With the clock ticking the band has time for ‘Hold up’ and a blistering ‘Alpha Shit’ before we rejoin the rank and file on the rainy street of Cardiff with our ears ringing and another night of the finest Rock and Roll you could wish for pumping around our hearts.  Amen to that Brothers Jim and the rest of the Righteous Mind you raised the bar a little higher than before – now when can we do it all again?

 

Social Experiment hit the stage at the early time of seven-fifteen due to Cardiff seemingly giving up its city to the busiest night in a long time as the Stadium Across the road having seventy thousand petrol heads in for a show but the clued in people of South Wales braved the gridlock for the main event happening on one side of Womanby Street. Puddle is quite the striking frontman with his wonderfully pert mowhawk as he belted out the words to their songs stalking the front of the stage like a caged beast the four-piece sound tight and deliver their hardcore punk with gusto.  Tackling social issues and hammering out tracks drawn from their most excellent album ‘Rumours Of Our Demise Are Not Greatly Exaggerated’. The only local boys on tonight’s bill kick things off with a really impressive set they’re hard to ignore and certainly prove to be a tasty chaser for tonights session.

 

Rich Ragany and The Digressions have battled horrendous motorway traffic and vuvuzela brandishing speedway maniacs to make their Welsh debut tonight. So, after all that just as they launch into the sublime late summer sounds of ‘Little Let Down’ and guitarist Gaff’s amp decides to go up in flames, I must admit my heart kind of sinks a little bit for them.

Fear not though (power)pop pickers as after a quick on-stage tactical reshuffle this little hiccup is quickly put to one side and the remaining Digressers set about delivering a finely woven set of songs largely drawn from the ‘Like We’ll Never Make It’ album, Rich’s debut solo release.

Highlights? Well, there’s the rambunctious ‘Scotty Thompson’ which crops up mid-set, which is a song that could very easily out Cockney tonight’s headliners in its composition. Then there’s the bristling energy of ‘Your Distance’ where Rich along with rhythm guitarist Kit Swing combine their voices to lift even the hardest of hearts in attendance tonight.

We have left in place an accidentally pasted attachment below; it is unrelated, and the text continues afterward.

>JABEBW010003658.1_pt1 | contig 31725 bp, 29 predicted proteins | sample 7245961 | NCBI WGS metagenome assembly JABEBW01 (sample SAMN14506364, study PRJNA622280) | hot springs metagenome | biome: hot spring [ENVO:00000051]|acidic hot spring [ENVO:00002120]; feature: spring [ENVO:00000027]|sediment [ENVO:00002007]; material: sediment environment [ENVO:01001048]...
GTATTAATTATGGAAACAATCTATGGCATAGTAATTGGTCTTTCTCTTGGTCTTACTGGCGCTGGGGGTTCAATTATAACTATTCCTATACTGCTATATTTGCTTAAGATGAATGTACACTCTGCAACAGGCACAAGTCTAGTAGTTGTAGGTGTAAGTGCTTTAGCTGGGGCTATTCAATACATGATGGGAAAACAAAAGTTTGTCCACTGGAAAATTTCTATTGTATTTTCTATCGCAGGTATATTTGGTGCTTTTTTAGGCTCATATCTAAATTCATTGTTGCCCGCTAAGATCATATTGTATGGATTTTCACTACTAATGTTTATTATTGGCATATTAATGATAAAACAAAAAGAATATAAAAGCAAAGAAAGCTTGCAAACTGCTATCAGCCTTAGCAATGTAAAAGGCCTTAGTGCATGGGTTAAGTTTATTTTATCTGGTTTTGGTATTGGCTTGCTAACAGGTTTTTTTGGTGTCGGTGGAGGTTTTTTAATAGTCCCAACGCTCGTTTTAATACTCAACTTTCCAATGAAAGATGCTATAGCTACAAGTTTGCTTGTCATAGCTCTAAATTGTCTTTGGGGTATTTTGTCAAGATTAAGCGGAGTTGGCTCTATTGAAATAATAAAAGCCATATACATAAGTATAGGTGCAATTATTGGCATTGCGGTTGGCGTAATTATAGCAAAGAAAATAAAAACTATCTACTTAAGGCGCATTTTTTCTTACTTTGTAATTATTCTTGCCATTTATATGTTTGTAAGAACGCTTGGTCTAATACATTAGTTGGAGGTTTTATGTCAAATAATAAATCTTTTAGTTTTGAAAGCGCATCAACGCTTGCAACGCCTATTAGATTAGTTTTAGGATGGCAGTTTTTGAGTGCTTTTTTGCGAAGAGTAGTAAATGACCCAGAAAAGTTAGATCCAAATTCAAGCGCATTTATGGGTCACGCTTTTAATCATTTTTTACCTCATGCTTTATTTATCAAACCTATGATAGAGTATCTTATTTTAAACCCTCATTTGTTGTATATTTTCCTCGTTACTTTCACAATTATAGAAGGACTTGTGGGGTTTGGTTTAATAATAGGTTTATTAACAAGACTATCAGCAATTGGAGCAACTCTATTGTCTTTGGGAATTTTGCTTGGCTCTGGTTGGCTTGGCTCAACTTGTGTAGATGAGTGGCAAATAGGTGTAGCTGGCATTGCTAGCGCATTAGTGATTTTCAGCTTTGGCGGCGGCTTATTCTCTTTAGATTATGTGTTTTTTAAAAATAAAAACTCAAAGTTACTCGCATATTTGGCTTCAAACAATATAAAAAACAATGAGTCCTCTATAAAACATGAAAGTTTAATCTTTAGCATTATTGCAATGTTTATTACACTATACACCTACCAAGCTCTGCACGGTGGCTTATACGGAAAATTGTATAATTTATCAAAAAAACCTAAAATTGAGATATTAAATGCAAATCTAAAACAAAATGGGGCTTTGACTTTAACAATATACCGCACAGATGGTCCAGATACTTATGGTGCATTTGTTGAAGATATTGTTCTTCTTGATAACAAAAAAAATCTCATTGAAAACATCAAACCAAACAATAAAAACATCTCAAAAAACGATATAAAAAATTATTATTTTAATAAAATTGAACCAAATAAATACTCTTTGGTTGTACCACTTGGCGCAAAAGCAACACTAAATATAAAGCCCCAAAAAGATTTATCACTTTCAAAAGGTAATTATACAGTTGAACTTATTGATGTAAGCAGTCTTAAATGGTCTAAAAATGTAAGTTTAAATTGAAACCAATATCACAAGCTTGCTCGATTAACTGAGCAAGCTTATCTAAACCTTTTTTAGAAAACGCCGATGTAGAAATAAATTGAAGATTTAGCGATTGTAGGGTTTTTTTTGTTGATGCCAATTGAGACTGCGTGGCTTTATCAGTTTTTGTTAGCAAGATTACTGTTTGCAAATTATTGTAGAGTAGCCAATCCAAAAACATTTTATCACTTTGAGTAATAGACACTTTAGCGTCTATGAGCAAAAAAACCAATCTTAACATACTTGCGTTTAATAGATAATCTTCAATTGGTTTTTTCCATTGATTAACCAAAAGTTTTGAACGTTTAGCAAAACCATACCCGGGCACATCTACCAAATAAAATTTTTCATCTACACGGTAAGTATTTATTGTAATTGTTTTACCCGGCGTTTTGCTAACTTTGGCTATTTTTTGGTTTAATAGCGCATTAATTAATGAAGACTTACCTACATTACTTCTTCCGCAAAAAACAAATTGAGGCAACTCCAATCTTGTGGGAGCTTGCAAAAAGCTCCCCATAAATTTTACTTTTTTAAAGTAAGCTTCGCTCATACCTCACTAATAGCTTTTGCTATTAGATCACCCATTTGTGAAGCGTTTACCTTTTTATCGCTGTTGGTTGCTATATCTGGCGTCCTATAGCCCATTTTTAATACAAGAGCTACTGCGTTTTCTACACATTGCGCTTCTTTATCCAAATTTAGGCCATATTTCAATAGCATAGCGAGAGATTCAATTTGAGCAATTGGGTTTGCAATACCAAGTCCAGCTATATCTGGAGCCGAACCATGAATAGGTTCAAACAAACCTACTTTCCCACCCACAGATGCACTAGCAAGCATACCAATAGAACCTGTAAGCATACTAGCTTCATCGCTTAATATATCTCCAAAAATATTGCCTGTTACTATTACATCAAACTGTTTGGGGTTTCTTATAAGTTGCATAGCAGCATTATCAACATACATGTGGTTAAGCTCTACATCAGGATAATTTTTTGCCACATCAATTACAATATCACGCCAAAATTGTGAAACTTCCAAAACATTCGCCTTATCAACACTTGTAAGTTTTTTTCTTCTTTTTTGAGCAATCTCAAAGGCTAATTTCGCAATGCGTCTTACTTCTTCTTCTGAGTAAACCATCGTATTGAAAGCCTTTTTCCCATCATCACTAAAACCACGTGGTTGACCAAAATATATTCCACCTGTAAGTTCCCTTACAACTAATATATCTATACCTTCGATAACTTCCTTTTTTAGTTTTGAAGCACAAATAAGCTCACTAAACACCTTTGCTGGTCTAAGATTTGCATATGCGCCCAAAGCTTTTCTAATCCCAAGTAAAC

Having already supported the likes of alt-rock legends The Lemonheads and The Rolling Stones buddies The Dirty Strangers it’s easy to see why Rich Ragany and The Digressions have such a broad church appeal and I must admit I was enjoying myself so much along with most of the rest of the audience that I didn’t really scribble down anything else. Then again isn’t this what Saturday nights are supposed to be all about?

With the good decision to take this to the main room it was time for headliners The Bar Stool Preachers to stand tall and show the good people of this city exactly what all the fuss is about.  Without fanfare they didn’t so much hit the stage but gave it a right seeing to with a size ten. The energy and enjoyment oozing from the band is a joy to see and they waste no time at all winning the crowd over who have come to dance and have a seriously good time.

Without the blink of an eye this (now) five piece really work the stage and audience alike and their love of the music wins over even the hardest cynic and with ‘One Fool Down’ coming fairly early on in the set is a real blast.  There are plenty of people singing every word as the songs from their first two studio albums get peeled off the bands hard work ethic is really paying off as they might be a guitar lite they are still tighter than a pair of soaking wet rizlas the three out front lock-in and move like its been choreographed or rather a well-oiled machine who’ve toured their backsides off in Europe and America over the last few years.

There was time for a few new songs as well which even on first or second time of hearing already sound like the band has taken another step up the ladder thats not to say songs of the first two are weak because they are absolutely not but this is shaping up to be next level stuff. older sounds are welcomed like old mates songs like ‘Ballad Of The M1’ and ‘Start New’ are fresh and ‘DLTDHYOTWO’ sounded magnificent and Tom was (Bar Stool) preaching to converted as he expressed his feelings towards the current unwanted encombant of Number 10.  It’s great to hear a band so driven and right up for it and bloody well enjoying every second of their journey and its a journey I’m more than happy to jump on board with.  One of the best bands the UK has to offer right now and if you get the chance to see them play a club show anytime soon then take it because when the next album comes out you’ll be having to see them headline venues the size of the University across town and who knows from there.